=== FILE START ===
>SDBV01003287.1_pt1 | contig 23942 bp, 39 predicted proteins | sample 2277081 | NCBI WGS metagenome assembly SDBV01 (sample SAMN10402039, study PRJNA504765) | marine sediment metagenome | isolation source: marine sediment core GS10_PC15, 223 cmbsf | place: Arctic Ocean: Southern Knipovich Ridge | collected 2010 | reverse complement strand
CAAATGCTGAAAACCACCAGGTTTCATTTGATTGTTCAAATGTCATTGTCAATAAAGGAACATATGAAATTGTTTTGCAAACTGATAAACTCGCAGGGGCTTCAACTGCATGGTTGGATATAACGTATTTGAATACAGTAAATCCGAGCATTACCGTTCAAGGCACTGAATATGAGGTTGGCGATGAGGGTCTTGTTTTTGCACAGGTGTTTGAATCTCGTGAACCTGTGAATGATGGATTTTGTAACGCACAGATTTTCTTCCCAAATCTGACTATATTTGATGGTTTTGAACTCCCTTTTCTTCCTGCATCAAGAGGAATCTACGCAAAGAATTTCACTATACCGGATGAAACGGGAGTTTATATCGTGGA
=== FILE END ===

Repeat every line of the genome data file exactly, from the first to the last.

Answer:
>SDBV01003287.1_pt1 | contig 23942 bp, 39 predicted proteins | sample 2277081 | NCBI WGS metagenome assembly SDBV01 (sample SAMN10402039, study PRJNA504765) | marine sediment metagenome | isolation source: marine sediment core GS10_PC15, 223 cmbsf | place: Arctic Ocean: Southern Knipovich Ridge | collected 2010 | reverse complement strand
CAAATGCTGAAAACCACCAGGTTTCATTTGATTGTTCAAATGTCATTGTCAATAAAGGAACATATGAAATTGTTTTGCAAACTGATAAACTCGCAGGGGCTTCAACTGCATGGTTGGATATAACGTATTTGAATACAGTAAATCCGAGCATTACCGTTCAAGGCACTGAATATGAGGTTGGCGATGAGGGTCTTGTTTTTGCACAGGTGTTTGAATCTCGTGAACCTGTGAATGATGGATTTTGTAACGCACAGATTTTCTTCCCAAATCTGACTATATTTGATGGTTTTGAACTCCCTTTTCTTCCTGCATCAAGAGGAATCTACGCAAAGAATTTCACTATACCGGATGAAACGGGAGTTTATATCGTGGA